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The Unspoken Voices of International Theatre Performers and Professionals

international theatre performers
By Elektra Yao

New York, New York. If you can make it here, you can make it anywhere. Guided by these words famously immortalized by Liza Minelli, thousands of international students come to New York City every year to develop their craft, perform on stage, and become stars. They pay thousands of dollars in tuition to learn from the best, study with the best, and become the best.

These international performers and professionals are ubiquitous. Some have accents, some speak flawless English that it’s almost impossible to distinguish them from American performers. But international performers and American performers have one goal: to perform under the bright lights and make it.

But the lights for international performers and professionals are slowly dimming and the curtains are closing, due to no fault of their own.

The current administration’s ICE (Immigration and Customs Enforcement) agency has issued guidance and policy limiting the ability of new international students to study in the US in the fall, if schools remain online. This means that conservatories and BFA programs such as AMDA, AADA, The Stella Adler Studio, The Lee Strasberg Institute, and more will no longer be able to enroll international students who are aspiring theatre performers and professionals unless the school decides to engage in hybrid learning (online and in-person learning). If the international students are required to go back to their home country, they will lose the countless opportunities which are necessary to excel in their careers: networking, auditioning, creating, and performing.

Additionally, due the ongoing COVID-pandemic, the theatre industry in NYC has taken many protective measures to ensure that the theatre professionals and patrons remain safe.

One of these measures has been that Broadway will remain closed through the rest of 2020. The industry said it would refund tickets through January 3, and hopes that shows will be able to reopen “over a series of rolling dates in early 2021.” Some producers have also elected to open a couple of months into the new year. “The Minutes,” a new play by Tracy Letts, hopes to open March 15; “American Buffalo,” a play by David Mamet, is aiming for April 14; “MJ the Musical,” a new show about Michael Jackson, says it will open April 15, and “The Music Man,” a revival starring Hugh Jackman, plans to open May 20.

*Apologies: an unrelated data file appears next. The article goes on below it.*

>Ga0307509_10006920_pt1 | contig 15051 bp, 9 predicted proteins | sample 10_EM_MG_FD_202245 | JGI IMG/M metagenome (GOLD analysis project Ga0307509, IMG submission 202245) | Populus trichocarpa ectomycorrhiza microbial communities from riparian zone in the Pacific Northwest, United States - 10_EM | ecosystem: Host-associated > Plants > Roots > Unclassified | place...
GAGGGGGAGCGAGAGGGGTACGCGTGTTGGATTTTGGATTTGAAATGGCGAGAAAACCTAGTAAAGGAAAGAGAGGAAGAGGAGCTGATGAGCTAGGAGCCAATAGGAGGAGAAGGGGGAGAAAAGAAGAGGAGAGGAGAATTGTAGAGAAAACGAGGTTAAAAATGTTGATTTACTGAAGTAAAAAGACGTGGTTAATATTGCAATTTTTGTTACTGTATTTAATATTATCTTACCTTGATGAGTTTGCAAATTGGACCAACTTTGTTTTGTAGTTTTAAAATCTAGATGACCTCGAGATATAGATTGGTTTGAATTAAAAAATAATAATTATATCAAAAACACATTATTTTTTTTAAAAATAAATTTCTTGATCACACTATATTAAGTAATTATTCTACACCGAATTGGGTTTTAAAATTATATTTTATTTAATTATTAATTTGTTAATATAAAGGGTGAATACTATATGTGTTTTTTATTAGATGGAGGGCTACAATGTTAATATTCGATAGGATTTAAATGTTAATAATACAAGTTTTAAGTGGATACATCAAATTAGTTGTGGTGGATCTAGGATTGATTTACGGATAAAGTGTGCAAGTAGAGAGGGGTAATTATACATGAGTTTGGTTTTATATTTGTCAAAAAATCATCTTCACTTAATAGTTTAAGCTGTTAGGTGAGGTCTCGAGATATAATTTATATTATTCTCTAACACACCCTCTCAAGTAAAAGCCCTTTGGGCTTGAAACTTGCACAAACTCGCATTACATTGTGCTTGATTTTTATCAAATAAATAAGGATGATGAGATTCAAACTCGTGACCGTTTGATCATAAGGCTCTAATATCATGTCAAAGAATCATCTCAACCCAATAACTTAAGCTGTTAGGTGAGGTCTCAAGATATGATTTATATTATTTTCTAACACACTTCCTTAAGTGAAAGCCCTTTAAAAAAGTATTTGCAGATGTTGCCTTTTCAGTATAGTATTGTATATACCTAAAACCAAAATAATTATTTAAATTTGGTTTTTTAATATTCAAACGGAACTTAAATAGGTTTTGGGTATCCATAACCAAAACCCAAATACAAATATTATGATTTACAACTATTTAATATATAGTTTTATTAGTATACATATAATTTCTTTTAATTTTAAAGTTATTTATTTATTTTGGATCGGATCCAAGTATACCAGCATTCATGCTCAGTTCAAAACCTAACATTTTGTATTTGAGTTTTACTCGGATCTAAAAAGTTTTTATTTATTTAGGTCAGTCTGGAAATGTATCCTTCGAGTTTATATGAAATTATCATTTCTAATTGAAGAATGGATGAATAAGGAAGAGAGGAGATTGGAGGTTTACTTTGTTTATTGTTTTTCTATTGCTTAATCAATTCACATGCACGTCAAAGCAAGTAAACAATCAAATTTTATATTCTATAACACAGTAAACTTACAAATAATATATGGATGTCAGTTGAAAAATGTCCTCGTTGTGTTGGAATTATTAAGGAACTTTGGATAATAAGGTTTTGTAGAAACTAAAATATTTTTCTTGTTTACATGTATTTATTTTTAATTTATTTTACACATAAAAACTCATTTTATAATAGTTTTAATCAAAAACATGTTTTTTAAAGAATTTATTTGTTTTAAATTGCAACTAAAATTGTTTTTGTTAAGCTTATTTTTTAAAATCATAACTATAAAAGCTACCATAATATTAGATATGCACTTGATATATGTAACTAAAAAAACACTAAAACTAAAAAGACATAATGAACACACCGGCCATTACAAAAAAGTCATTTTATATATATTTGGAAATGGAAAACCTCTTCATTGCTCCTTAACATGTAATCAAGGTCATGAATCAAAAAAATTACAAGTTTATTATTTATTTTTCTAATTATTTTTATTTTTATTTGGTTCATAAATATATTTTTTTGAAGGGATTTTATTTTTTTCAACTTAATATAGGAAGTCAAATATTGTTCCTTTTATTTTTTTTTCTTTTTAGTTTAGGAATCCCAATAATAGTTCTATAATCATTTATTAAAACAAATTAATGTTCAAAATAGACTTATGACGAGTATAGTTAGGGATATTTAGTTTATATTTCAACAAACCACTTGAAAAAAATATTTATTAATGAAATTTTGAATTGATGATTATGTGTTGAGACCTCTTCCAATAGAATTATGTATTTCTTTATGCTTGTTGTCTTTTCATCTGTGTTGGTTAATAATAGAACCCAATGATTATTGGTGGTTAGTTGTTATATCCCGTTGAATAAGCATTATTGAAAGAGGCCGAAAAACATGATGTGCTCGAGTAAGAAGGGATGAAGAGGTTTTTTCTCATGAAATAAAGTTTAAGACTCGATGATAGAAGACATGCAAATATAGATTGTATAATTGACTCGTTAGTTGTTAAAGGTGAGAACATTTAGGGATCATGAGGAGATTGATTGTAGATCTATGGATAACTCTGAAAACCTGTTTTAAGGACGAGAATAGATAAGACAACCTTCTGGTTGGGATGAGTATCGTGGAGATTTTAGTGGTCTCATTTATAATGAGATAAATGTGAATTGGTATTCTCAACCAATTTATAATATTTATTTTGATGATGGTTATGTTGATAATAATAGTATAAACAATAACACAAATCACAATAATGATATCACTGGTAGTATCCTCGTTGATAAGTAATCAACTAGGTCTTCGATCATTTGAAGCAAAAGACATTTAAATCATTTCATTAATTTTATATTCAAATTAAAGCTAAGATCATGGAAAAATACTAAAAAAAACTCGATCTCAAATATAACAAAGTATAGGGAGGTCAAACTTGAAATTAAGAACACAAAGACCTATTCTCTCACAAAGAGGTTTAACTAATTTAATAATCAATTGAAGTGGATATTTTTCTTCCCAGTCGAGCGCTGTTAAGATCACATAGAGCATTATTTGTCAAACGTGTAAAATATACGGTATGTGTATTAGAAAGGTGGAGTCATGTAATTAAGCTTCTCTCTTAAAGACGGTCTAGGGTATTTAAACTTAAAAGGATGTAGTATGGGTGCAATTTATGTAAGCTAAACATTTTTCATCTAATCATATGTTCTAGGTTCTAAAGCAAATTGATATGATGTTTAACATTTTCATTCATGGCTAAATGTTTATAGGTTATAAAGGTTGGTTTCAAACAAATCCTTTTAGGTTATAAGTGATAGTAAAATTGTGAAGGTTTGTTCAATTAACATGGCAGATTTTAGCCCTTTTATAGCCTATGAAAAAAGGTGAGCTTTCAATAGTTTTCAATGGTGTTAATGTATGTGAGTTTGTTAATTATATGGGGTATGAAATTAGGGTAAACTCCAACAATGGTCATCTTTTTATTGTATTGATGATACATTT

Since the industry has shut down, international performers and professionals have been without work, meaning that they could be putting their Artist Visas (O-1B Visa) at risk. Similarly, those preparing their Artist Visa (O-1B Visa) applications will most likely be unable to secure future work or prove to United States Immigration and Citizenship Services (USCIS) that they have future performances. Without future work, international performers and professionals cannot successfully file their application and will be required to return back home.

This is a heartbreaking consequence for a theatre performer or professional that has spent the last 3-5 years studying, living, and working in the US. The inability to be present in the US and work severely limits their ability to maximize their ambition and most importantly, they won’t be able to perform or work on the premiere stages of New York City.

So next time you see a performance of “Miss Saigon,” for example, think of the unspoken voices of the international theatre performers and professionals who are telling the stories of the shows we love to see.


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